Tim: Brace yourself, because if I heard this on the radio my initial instinct would be to throw the radio out of the window. It is, on first hearing, roughly as far out of our comfort zone as we could go short of ending up in Miss Trunchbull’s chokey.
Tom: Have you seen Matilda the Musical recently, by any chance?
Tim: It’s BRILLIANT. They make CHALK WRITE ON A BLACKBOARD.
Tom: Doesn’t all chalk do that? Oh, wait. On its own. Right.
Tom: Blimey, I’d have hated this last year. Dubstep – and all the associated electro genres that it’s dragged with it, ‘cos this sure as hell isn’t pure dubstep – has got its way into my head.
Tim: It first appeared as an interval act in a Melodifestivalen heat earlier this year, and was the point at which I realised I needed the loo. But on hearing this again three months later, my musical tastes have been mushed around enough that I actually like it. I know I said last week that I was bored of SUMMER ANTHEM CHOONS, but this is (currently) so far away from generic that I think it’s great.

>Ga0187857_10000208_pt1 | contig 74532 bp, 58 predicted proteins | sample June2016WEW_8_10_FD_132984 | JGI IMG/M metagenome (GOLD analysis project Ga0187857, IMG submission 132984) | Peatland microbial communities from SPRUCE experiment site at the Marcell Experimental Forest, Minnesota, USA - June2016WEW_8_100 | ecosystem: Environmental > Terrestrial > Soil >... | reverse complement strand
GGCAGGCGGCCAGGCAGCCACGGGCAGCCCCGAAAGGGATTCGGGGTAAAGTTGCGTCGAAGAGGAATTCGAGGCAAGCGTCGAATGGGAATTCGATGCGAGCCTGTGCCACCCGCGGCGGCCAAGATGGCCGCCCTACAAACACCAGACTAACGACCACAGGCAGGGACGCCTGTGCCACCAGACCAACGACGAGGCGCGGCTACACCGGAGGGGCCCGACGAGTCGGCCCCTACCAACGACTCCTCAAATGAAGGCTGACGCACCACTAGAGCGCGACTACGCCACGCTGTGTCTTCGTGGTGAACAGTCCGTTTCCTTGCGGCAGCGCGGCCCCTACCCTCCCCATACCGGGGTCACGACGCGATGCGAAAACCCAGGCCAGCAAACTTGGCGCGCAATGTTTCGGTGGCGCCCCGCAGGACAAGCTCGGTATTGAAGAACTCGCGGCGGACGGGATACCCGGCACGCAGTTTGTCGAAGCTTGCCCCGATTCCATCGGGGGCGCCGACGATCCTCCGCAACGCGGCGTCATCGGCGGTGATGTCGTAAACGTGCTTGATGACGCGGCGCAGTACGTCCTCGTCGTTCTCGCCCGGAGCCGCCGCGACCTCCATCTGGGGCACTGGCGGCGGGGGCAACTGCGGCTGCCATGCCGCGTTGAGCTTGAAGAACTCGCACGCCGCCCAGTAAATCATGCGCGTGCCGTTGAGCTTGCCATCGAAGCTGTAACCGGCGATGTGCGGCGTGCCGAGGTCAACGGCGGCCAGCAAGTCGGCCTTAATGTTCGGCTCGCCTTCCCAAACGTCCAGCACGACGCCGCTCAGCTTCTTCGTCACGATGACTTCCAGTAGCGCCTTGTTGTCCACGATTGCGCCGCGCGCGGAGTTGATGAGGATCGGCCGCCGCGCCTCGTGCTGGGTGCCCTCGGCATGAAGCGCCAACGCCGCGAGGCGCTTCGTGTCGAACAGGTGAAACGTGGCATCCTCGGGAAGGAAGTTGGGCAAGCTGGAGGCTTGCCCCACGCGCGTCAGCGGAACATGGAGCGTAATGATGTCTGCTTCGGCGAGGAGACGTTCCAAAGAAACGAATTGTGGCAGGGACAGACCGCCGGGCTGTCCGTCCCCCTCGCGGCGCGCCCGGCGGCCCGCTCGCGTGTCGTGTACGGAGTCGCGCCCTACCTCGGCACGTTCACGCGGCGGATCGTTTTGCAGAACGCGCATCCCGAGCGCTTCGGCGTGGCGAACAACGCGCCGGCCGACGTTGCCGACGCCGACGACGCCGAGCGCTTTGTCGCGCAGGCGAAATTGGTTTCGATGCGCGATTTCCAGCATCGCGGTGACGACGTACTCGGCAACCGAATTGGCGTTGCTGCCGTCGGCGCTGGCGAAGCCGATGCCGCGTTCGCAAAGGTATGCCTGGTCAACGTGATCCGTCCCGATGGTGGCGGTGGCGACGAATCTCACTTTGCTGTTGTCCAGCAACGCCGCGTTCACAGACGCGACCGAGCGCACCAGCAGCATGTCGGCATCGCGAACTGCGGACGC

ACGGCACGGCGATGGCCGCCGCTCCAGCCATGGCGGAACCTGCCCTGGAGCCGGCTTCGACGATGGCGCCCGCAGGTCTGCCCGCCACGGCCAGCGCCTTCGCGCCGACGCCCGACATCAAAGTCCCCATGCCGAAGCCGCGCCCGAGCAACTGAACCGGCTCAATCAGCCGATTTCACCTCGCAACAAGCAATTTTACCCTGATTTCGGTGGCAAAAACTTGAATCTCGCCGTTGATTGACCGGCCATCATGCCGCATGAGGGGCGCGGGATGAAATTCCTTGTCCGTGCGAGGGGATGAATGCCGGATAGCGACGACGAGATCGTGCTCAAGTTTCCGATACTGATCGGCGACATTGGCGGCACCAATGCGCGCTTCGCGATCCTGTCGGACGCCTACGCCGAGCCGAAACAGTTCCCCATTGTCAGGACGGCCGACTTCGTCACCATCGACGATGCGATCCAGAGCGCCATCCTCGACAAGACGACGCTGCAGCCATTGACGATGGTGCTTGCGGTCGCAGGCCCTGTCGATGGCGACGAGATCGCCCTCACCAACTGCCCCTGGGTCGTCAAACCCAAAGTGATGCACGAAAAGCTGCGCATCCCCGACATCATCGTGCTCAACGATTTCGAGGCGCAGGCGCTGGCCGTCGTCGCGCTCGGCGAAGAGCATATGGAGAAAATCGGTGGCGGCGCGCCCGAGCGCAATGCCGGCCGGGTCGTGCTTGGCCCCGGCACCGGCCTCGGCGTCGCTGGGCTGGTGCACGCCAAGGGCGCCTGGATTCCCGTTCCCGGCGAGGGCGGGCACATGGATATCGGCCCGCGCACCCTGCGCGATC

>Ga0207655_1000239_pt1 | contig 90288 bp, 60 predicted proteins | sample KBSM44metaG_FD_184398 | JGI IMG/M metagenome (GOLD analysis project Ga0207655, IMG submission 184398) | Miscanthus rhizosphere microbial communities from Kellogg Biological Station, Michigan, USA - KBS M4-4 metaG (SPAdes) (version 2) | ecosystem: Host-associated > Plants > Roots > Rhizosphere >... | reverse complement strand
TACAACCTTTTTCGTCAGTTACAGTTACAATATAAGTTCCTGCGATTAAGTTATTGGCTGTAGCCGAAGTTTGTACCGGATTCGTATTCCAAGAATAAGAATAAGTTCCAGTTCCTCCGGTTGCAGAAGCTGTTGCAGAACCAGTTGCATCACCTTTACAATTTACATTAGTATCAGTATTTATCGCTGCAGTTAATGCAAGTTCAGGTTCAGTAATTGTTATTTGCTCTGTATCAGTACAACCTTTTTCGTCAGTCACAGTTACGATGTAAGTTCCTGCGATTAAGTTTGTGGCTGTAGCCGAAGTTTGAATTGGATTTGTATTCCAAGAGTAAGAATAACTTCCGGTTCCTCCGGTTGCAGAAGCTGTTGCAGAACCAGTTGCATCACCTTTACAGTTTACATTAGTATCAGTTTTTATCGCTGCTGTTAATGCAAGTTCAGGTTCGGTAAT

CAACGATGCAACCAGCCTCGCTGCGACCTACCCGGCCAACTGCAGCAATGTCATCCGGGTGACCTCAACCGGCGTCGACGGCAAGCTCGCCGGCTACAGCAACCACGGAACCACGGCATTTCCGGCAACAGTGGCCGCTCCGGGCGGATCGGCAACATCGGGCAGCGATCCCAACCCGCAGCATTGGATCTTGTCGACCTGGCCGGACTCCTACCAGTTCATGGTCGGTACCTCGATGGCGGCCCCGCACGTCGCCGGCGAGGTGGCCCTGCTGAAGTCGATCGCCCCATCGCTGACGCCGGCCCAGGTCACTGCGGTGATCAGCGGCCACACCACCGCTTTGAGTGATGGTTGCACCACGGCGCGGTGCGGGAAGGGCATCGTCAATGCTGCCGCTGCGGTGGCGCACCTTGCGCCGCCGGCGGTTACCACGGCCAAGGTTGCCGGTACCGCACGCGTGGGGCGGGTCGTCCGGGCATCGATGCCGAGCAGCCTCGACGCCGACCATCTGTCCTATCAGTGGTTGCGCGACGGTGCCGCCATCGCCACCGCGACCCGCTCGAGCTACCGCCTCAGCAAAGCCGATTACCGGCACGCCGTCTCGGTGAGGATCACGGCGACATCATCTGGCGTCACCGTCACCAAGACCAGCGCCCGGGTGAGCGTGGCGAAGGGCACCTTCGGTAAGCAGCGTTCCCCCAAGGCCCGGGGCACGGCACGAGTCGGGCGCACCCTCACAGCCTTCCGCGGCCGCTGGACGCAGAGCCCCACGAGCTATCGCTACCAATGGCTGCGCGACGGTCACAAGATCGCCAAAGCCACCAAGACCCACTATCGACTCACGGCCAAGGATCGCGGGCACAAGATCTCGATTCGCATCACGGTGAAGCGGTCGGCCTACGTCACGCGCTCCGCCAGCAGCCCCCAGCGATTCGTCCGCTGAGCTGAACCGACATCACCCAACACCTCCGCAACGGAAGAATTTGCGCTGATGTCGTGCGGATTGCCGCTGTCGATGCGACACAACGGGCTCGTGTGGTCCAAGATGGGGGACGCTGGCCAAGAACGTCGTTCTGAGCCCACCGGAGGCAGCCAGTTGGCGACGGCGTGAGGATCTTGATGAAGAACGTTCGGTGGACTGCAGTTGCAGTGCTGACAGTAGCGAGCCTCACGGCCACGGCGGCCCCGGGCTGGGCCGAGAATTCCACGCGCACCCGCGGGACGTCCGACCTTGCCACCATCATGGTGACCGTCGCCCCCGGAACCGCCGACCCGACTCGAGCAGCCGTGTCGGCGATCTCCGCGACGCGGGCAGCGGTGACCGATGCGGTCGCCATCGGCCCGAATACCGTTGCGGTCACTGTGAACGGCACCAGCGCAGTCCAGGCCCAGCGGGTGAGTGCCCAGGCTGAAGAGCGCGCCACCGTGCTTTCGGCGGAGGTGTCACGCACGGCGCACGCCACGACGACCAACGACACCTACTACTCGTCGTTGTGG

Tom: I wouldn’t have counted it as an anthem until it goes to traditional four-on-the-floor at 1:45 – at which point I reckon I could dance to it.
Tim: Underneath the dubstep, every now and again you can hear echoes of the original Electric by Leila K from 1995 that this is a vague cover of (made slightly obvious by the somewhat misleading shout of ‘Leila K in the house’), and, well, that sounded quite ahead of its time back then, much as this sounds today. To be honest, I wouldn’t be surprised if a lot of next year’s club tunes sounded like this. That’s not a bad thing, mind – as long as they’re not almost exactly like this.
Tom: I’ve got to admit, though: I don’t really like the track. I love the backing and the style, but the vocals and melody do nothing for me. Which is a shame, because there’s a great song in there waiting to come out.
Tim: Well, give it twelve months. By the way, I don’t suppose you can tell me which early-00s dance tune the backing not-drum bit that occasionally occurs, including 3:18-3:21, reminds me of, can you? It’s annoying me.
Tom: Not a clue, other than “generic dance tune”.
Tim: Fair enough.